Joe DeVault and Joanie Davis began their free dance in two easy chairs with a lamp between them, like a living room setting. Davis stood up and mussed DeVault’s hair playfully and they began a romantic rumba variation.
Tom Fitzgibbons and Susan Shively began with Fitzgibbons on one knee. Then they entered into a retro swing routine with rapid foot movement, forward and backward kicks. Shively danced around Fitzgibbons, they separated and performed several classic steps such as the mashed potato and twist in unison. Fitzgibbons spun Shively in the air, they embraced and he pulled her between his legs for their grand finale.
Greg Hackenburg and Katrina Perry performed an East Indian rendition. It was similar to a veil dance, like a belly dancer would use, with rapid synchronized arm and leg motions. Hackenburg spun Perry and they ended in a dip.
Trey Harris and Ama Waller’s free dance began as they walked out with old hats, canes and cloaks, as though they were much more mature and their bodies were ravaged by time, before they discovered the fountain of youth and erupted with energy into a swing variation. Devin Pendleton and Crystal Bowles began their free dance with a platform and performed a sad but romantic lyrical about love lost to death at the hands of cancer. Their routine included a long flowing motions suggesting an angel of the spirit world.
Ed Reynolds and Debbie Lewis performed a waltz that included several styles of that dance. Lewis demonstrated her flexibility with high leg lifts and splits. The couple embraced and Reynolds turned several times with a one-arm lift. Their routine included several lifts and spins, at one point as many as five turns in rapid succession.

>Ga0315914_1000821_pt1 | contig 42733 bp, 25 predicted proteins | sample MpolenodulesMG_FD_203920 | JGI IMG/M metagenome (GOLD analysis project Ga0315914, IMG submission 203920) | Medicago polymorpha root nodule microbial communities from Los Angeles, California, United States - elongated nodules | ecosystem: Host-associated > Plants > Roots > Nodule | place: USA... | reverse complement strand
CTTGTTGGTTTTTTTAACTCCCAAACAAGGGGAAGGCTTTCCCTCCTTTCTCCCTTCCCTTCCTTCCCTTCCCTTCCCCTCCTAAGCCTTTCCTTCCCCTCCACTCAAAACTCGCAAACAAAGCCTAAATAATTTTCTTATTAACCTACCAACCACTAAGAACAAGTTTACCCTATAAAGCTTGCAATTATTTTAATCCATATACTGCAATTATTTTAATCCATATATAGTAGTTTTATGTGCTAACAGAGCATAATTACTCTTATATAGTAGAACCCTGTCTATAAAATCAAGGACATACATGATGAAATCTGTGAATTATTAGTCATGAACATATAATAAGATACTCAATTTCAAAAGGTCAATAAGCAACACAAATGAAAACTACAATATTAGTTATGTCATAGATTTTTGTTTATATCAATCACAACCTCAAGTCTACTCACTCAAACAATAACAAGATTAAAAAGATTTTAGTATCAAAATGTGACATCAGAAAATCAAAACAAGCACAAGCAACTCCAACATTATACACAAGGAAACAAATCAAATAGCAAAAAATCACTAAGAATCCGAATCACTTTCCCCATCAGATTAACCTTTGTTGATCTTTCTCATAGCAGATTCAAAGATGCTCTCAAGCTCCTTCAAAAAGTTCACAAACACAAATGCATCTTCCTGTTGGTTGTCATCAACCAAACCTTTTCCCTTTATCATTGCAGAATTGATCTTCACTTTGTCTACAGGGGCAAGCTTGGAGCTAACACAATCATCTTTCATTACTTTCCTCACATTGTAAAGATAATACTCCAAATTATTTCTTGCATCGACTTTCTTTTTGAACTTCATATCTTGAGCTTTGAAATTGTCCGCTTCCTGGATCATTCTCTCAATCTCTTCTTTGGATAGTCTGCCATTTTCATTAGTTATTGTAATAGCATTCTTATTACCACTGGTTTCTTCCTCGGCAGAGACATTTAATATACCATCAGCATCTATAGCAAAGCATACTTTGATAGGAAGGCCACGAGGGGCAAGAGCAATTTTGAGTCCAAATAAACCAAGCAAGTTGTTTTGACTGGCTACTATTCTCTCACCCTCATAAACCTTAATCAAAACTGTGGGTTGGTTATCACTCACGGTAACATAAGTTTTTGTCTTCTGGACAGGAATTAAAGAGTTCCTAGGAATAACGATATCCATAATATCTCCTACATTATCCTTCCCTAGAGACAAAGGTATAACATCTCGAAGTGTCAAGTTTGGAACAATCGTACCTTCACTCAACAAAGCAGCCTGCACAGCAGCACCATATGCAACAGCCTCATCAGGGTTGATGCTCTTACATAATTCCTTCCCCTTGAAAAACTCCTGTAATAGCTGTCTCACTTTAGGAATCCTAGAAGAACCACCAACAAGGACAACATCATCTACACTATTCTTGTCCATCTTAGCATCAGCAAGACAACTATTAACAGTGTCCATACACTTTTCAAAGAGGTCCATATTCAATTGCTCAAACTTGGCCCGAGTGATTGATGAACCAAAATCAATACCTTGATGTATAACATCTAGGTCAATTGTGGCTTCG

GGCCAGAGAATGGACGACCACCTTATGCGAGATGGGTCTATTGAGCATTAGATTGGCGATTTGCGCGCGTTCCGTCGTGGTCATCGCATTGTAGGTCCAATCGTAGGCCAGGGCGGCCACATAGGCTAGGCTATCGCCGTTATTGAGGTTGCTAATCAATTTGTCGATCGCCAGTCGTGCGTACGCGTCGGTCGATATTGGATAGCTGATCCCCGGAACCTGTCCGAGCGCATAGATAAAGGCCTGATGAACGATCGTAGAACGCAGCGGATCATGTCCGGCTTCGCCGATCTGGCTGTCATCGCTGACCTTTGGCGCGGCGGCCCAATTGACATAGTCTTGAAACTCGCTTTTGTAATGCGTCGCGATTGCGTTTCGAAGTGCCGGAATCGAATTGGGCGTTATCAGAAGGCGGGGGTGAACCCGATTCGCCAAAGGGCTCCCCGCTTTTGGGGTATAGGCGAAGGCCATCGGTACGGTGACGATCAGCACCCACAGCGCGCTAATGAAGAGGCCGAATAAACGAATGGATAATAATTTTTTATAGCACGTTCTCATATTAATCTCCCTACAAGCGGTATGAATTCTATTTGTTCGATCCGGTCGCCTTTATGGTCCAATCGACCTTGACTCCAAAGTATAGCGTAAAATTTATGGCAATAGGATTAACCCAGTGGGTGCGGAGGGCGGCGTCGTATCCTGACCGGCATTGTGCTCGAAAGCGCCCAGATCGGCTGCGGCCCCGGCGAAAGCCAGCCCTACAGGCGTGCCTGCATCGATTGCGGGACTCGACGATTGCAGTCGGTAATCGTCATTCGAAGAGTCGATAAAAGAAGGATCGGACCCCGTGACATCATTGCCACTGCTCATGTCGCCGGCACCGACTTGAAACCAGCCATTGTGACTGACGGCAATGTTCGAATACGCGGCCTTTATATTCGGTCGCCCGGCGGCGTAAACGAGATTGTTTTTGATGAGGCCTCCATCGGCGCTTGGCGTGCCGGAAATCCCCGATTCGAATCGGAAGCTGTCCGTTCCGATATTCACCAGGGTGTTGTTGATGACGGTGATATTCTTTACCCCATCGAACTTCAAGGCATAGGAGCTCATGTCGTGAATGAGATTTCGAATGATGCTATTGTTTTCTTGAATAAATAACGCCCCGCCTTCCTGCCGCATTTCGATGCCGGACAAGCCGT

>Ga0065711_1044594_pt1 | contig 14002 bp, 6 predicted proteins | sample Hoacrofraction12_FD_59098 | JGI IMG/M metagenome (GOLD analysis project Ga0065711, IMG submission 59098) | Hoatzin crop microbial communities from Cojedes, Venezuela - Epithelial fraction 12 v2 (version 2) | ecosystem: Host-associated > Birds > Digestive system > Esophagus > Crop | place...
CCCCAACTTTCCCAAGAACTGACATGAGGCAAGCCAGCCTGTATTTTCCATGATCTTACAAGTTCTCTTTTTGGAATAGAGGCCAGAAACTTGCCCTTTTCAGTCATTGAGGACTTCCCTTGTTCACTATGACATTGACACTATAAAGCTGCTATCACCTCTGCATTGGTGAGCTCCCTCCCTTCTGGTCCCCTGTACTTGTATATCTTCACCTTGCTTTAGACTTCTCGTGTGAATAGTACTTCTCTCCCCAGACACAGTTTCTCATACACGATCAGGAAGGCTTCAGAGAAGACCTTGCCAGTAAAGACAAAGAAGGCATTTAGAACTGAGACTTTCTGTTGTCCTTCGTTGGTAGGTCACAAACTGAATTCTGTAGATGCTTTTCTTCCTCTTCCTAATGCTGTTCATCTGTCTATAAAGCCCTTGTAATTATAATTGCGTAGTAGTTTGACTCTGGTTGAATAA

Although Dancing for the Arts raised money for a worthy cause, it also was fun for the dancers.
“We started over there,” Davis motioned to one side, “and now were over here. I turned to my partner and said, ‘Joe (DeVault), we’re dancing for real.’”
“It was an enjoyable event and there was a lot of adrenaline flowing in front of the crowd,” Fitzgibbons said after the event. “Everyone always thinks they could have done a bit better, but overall I was happy with the way it turned out.”
“There was a lot of community support,” he added. “It was exciting, especially considering the amount of money raised — nearly $50,000. It will do wonders for the arts.”
Leigh Ann Meadows of Martinsville originally is from Woolwine and takes ballroom dance lessons locally.
She attended the event and would like to compete next time, she said.
“I just love ballroom dance,” Meadows said. “It’s wonderful exercise and a way to express one’s inner self with flashy clothes and the attitude. I brought both of my sons and several friends. I had so much fun, I couldn’t stay in my seat.”
Carole Brown of Brosville, a teacher at Tunstall Middle School, said she attended the event by herself.
“I came all the way from Pittsylvania County,” Brown said. “I went to see a friend of mine. I enjoyed it. I’m a beginner dancer and really appreciate how hard they worked to do what they did. It was really good. I liked the demo dances, too.”
The event was organized and hosted by a team from Piedmont Arts Association. It was chaired and emceed by David Martin. The event also was his brainchild.
“The event was a tremendous success, thanks for everyone — all the dancers, all the crew, everybody made it a success. It went off without a hitch, dancers where having fun and I had a great time doing it,” Martin said after the program.
A check for “49,055 is what I was handed tonight (Saturday),” he added.
“That is going to probably change, due to sales of DVDs. You can order those on the website or stop by Piedmont Arts.”